Two Dangers of Copying Ministry Practices from Others

Here is a typical scenario in local church ministry…

In the spring, while at a conference, Danny attends a breakout session on small groups. Though the breakout session leader spoke passionately about the “why” of small groups and the importance of a solid ministry philosophy beneath the surface, the vast majority of the questions from those in attendance were about small group practice: How many people in each group? How often do you launch new groups? How often does leader training occur and in what format? What are the leaders called? How does…? Danny feverishly takes some notes on small group practice, notes he plans to implement when he returns to his church.

Several months later, Danny has lunch with a respected pastor of a church he has looked up to. He is really grateful for the time, and because he only has an hour, he wants to make the most of it. So he fires off a plethora of “ministry practice” questions: How do you plan your weekend worship services? How do you plan your teaching? How do you…? Danny feverishly takes down some notes that he deems very practical and plans to implement them as soon as possible.

Danny, who loves the Lord and is constantly looking for practical ministry help, clearly has a tendency to copy ministry practice without considering the theology and philosophy beneath the surface. He is not alone. Many church leaders jump straight to practical questions, looking continually for insight on church practices. And this by itself, without a deep commitment to a solid theology and ministry philosophy, is dangerous. Copying ministry practice can result in one of two errors:

  1. Shallow ministries: If church leaders run to copying ministry practice, the result is ministries that do a lot of things without a reason for the things that they do. Over time the church leaders will not be able to articulate why their group ministry functions as it does, why the kids ministry operates a certain way, and so on. The ministry practice is not built on a ministry philosophy that is connected to a theology that serves as the foundation for the entire church.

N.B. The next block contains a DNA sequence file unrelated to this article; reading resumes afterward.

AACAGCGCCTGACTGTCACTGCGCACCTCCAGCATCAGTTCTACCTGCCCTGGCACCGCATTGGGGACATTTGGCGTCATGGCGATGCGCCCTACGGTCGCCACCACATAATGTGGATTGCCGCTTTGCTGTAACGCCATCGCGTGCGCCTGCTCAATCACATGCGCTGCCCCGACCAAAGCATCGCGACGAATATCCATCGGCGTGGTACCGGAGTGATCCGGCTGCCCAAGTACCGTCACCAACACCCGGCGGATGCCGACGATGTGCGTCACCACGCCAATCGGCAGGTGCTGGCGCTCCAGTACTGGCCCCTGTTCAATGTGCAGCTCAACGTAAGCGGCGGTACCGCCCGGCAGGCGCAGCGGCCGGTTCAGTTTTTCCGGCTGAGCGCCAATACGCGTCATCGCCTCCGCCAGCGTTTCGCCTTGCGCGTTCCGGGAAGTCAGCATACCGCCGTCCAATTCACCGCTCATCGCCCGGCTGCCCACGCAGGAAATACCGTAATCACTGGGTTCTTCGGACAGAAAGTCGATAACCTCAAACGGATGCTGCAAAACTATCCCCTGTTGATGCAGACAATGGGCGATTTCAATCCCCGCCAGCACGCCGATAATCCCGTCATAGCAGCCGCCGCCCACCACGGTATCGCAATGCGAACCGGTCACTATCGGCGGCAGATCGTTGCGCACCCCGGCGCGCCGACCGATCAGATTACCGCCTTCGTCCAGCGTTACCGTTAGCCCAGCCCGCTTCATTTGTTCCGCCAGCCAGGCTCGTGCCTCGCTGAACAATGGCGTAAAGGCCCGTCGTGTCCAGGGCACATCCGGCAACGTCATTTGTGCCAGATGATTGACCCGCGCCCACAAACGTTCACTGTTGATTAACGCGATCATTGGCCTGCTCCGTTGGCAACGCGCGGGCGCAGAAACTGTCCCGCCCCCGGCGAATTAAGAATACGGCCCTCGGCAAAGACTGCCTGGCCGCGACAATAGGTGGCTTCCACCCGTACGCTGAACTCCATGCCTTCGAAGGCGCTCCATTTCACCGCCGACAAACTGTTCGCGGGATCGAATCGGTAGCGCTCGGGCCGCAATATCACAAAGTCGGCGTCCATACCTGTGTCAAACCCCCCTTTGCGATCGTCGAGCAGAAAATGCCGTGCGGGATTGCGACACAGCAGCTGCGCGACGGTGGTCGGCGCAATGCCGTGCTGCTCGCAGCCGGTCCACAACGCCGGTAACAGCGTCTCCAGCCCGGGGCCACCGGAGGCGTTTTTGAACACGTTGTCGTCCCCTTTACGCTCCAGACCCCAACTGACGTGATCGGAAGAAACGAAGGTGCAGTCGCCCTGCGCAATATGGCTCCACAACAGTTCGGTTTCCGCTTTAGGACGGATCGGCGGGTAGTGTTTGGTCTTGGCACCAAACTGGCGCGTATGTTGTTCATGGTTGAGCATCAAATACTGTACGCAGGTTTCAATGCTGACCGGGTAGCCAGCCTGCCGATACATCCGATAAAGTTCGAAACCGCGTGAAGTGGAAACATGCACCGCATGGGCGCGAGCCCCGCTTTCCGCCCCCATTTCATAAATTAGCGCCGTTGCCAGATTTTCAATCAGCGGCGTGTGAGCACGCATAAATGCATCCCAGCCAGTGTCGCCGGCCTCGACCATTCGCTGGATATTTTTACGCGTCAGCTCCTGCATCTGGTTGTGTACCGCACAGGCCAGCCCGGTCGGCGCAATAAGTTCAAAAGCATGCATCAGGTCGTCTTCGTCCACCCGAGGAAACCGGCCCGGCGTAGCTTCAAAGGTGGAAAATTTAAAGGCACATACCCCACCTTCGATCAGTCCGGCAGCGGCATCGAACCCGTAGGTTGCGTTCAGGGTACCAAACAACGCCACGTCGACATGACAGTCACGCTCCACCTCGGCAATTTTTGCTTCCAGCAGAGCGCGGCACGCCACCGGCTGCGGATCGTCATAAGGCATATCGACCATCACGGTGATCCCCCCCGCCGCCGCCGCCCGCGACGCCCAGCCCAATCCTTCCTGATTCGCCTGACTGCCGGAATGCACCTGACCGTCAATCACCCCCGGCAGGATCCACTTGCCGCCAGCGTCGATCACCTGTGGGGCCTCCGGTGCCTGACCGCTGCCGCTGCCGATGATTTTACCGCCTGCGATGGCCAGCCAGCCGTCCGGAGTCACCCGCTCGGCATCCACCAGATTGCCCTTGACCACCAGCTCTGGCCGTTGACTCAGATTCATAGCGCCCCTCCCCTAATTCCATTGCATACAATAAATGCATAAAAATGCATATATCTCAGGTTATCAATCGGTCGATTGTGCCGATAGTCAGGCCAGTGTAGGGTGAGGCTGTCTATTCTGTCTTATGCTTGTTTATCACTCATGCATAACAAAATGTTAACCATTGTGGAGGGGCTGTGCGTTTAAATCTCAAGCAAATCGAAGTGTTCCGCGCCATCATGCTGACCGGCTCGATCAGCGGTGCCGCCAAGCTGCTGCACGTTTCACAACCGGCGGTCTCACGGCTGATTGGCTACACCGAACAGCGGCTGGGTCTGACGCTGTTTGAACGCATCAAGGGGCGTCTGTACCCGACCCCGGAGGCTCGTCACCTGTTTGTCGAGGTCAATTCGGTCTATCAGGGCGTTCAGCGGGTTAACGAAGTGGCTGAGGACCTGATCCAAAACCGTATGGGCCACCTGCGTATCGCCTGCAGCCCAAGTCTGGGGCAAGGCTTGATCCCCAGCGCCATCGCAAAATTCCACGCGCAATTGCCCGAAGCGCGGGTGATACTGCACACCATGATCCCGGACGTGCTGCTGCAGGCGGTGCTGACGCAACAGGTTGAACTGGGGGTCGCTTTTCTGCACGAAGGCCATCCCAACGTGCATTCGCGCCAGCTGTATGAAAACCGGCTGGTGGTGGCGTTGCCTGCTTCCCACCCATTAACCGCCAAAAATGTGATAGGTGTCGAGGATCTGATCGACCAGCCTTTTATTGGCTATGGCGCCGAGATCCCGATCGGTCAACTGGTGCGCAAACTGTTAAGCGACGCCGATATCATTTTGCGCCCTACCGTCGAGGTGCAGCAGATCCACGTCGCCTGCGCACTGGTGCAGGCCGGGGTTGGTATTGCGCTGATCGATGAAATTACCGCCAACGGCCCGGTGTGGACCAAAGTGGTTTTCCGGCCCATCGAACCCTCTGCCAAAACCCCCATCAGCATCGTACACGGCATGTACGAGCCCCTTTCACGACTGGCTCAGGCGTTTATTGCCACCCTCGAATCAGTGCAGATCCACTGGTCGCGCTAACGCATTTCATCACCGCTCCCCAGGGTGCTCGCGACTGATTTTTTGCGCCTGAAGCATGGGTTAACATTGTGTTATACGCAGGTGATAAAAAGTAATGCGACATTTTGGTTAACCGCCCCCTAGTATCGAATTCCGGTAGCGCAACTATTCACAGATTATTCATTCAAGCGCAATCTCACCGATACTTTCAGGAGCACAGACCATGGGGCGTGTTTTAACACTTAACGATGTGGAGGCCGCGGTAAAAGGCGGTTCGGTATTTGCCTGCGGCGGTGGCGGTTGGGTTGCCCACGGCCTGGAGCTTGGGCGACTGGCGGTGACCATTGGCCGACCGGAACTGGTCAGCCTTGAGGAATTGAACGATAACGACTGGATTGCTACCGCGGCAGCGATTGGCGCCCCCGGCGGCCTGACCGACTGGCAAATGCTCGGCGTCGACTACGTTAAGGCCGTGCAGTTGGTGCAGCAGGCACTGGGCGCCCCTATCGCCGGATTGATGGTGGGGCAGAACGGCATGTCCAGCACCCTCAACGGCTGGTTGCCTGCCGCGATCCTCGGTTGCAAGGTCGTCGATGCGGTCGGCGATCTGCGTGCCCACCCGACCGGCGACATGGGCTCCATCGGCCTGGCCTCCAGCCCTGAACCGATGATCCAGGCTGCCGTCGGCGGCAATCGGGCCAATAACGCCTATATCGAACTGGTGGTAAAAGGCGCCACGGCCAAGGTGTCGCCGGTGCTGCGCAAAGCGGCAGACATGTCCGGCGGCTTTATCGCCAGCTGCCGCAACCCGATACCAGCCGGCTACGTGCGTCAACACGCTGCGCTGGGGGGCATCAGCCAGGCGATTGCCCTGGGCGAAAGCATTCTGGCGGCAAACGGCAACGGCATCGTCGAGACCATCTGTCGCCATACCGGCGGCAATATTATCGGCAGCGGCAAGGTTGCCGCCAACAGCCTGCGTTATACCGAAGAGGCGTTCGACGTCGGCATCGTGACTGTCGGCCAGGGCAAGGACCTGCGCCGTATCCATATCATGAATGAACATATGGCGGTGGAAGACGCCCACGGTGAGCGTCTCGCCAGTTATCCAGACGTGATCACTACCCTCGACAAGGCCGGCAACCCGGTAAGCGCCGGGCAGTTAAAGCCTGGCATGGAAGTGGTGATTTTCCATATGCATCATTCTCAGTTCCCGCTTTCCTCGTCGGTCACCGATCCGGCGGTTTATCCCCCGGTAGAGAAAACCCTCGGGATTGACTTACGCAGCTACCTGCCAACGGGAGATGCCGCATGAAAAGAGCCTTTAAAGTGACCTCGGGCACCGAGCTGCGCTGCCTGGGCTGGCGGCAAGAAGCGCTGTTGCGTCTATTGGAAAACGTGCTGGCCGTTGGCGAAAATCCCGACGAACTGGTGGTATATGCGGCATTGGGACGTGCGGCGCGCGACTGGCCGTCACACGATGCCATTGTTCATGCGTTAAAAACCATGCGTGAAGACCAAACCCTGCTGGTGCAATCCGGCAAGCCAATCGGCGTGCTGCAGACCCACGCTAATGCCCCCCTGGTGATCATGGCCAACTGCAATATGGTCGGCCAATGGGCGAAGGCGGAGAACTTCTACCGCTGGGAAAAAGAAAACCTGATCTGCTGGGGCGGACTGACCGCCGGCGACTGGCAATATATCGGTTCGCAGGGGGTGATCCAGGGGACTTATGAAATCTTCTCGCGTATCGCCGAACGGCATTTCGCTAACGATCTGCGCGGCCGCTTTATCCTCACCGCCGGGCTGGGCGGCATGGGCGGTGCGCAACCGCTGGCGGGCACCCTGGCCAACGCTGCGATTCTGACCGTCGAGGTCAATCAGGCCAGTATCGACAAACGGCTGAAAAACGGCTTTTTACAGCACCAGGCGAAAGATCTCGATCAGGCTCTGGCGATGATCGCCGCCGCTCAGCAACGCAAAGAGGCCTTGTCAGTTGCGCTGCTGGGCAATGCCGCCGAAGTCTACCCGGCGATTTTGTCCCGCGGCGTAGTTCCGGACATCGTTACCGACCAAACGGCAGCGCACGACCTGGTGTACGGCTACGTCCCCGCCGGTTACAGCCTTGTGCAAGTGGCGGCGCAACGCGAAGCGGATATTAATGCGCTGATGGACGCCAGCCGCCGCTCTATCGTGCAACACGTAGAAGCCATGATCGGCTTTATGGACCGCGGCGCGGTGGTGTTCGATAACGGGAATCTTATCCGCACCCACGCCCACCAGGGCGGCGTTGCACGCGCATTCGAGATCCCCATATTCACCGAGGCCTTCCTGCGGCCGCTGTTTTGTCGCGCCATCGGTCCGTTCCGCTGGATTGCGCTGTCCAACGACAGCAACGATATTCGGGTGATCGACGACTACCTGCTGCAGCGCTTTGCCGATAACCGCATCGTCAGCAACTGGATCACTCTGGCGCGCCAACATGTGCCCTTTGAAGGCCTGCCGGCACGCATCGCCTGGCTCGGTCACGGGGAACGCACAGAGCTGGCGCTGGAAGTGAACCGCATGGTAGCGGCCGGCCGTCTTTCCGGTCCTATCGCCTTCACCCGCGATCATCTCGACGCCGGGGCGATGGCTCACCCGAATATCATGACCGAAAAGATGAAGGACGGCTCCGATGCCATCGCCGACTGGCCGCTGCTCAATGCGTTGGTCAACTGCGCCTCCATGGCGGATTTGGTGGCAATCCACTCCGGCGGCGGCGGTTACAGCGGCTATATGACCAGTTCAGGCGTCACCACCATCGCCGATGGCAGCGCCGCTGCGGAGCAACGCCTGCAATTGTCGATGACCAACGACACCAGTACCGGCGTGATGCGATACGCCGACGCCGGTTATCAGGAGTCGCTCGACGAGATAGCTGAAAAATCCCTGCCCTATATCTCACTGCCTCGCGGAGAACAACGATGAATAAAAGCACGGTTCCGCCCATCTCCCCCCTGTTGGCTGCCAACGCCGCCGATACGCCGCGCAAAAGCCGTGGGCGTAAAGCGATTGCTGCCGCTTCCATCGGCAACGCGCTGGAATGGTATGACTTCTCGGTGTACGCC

2. Schizophrenic ministries: When church leaders look first to ministry practice, they often succumb to the temptation to grab ministry practices from a variety of sources and expect the result to be healthy for the church. But in many cases the underlying theology or philosophy beneath the surface of a particular practice is often contradictory to a ministry practice already in place. And while the leaders feel they are only blending “ministry practice,” they can unintentionally blend contradictory ministry philosophies that cause the church to head in different directions. Some ministry philosophies don’t blend well together.

In Creature of the Word, Matt Chandler, Josh Patterson, and I offer a framework that I believe is very helpful for church leaders. Instead of running straight to practice, we encourage church leaders to first understand the undergirding theology of their churches and the ministry philosophy that guides how they think of church ministry. Neither a shallow ministry nor a schizophrenic ministry will be as impactful as it could be, as God intends the ministry to be.

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ABOUT THE AUTHOR

Eric Geiger

Eric Geiger serves as the Vice President of the Church Resource Division at LifeWay Christian Resources. Eric received his doctorate in leadership and church ministry from Southern Seminary. He is also a teaching pastor and a frequent speaker and consultant on church mission and strategy. Eric authored or co-authored several books including the best selling church leadership book, Simple Church. Eric is married to Kaye, and they have two daughters: Eden and Evie. During his free time, Eric enjoys dating his wife, playing with his daughters, and shooting basketball.